Imagine you had a choice between only two investments; stocks and bonds. What would be your choice? The question should be answered by not only the weights of each in the portfolio and by their risk characteristics. The answer should also focus on 'crossover return' between the two asset classes. What investors may yet have to appreciate and understand is how much bonds may experience in certain times returns that have equity characteristics, as well as how much stock returns during certain times could be closely correlated with bond returns. Understanding how future returns can be expected from bonds and stocks may significantly be influenced by what author Ben Emons calls the 'crossover return.' Investing in stocks and bonds goes with a certain style and an investment horizon. A successful mix in a portfolio should be supported by a 'crossover strategy' that is focused on increasing returns by investing in companies at numerous stages of the business life cycle. The strategy is the direct opposite of the buy and hold method, where the investor does not trade between the period when a security is first bought and when it's finally sold. The crossover strategy's goal is to get the best returns during shorter term periods (3 months up to a year). This book addresses the methods of picking in bonds and applies those methods in picking stocks, focusing on how to use bond strategies to enhance stock picking strategies. The same analysis is applied to equity strategy to identify value in individual bonds. Every investor makes her or his own judgment for why a stock or a bond has value or why it does not. Here, Emons helps investors understand different selection methods by analyzing and presenting practical cases of individual selection. Along the way, readers will learn about equity and fixed income trends, get practical tips, and gain a solid education on stocks, bonds, and convertible bonds. Looking at stocks through the lens of a bond buyer, and vice versa, has the power to improve your portfolio's overall returns and reduce risk.Monthly data, 2005a2015. Carry return = (Dividend yield a yield of ATaamp;T bond maturing in July 2015)/equity duration + (coupon of T 2029a yield of ATaamp;T ... It can also be caused by the stability of the dividend, which helps improve perceptions of the company and thereby the market rewards ATaamp;T with lower borrowing cost.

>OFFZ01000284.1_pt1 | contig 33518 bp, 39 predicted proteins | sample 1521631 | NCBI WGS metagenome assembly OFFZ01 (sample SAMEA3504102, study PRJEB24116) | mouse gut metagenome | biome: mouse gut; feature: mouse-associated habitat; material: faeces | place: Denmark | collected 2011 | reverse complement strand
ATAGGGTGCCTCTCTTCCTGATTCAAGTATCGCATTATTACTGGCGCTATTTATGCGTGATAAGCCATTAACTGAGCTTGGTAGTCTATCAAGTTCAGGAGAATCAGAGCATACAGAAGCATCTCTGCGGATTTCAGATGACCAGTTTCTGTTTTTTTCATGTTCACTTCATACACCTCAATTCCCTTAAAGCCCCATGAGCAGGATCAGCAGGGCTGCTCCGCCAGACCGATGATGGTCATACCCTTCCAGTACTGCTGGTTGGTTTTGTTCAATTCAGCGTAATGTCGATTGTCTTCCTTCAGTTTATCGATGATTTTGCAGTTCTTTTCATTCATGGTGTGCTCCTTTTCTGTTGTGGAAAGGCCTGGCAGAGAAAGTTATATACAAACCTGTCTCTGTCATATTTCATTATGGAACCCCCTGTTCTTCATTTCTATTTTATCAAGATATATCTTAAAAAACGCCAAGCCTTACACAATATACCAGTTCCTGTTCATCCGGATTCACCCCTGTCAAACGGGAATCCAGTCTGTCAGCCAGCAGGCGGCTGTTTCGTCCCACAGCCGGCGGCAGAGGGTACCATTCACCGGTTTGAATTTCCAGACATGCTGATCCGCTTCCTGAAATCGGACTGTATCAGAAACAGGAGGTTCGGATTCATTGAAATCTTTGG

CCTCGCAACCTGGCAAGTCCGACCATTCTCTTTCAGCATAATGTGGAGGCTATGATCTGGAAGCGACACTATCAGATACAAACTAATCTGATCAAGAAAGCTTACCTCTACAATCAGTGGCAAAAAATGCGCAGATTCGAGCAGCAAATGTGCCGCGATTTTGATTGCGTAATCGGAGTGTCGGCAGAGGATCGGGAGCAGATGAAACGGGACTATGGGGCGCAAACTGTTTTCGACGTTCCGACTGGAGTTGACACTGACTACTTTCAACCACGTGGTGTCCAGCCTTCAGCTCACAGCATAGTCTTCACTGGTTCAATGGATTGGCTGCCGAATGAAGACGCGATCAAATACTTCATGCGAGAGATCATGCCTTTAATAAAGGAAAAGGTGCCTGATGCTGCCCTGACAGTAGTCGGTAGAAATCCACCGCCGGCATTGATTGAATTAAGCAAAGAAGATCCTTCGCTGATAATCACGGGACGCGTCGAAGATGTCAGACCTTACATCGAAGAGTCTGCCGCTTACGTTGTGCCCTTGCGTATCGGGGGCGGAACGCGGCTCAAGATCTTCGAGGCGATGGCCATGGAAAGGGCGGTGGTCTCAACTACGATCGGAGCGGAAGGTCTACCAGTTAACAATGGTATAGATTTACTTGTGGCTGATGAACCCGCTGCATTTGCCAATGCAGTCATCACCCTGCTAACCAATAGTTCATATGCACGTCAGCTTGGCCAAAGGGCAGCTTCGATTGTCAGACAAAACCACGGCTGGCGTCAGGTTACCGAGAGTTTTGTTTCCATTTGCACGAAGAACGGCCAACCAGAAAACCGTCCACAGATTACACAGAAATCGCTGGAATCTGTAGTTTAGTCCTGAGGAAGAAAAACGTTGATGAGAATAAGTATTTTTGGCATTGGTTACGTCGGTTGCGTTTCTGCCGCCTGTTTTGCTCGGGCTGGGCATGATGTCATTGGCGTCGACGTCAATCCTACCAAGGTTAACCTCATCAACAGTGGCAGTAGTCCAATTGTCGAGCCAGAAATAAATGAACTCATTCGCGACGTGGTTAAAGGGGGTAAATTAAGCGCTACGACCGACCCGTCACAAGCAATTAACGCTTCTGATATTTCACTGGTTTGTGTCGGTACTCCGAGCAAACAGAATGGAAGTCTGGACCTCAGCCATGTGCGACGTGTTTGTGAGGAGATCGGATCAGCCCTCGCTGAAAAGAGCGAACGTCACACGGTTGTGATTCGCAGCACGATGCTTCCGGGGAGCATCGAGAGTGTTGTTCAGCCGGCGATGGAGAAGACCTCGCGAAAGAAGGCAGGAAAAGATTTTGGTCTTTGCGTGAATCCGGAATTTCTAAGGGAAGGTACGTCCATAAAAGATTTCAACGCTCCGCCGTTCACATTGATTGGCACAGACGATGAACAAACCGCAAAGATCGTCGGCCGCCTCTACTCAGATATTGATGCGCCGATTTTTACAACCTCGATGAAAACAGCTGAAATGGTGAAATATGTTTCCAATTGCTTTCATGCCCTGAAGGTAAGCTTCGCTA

|Title||:||Mastering Stocks and Bonds|
|Publisher||:||Palgrave Macmillan - 2015-10-06|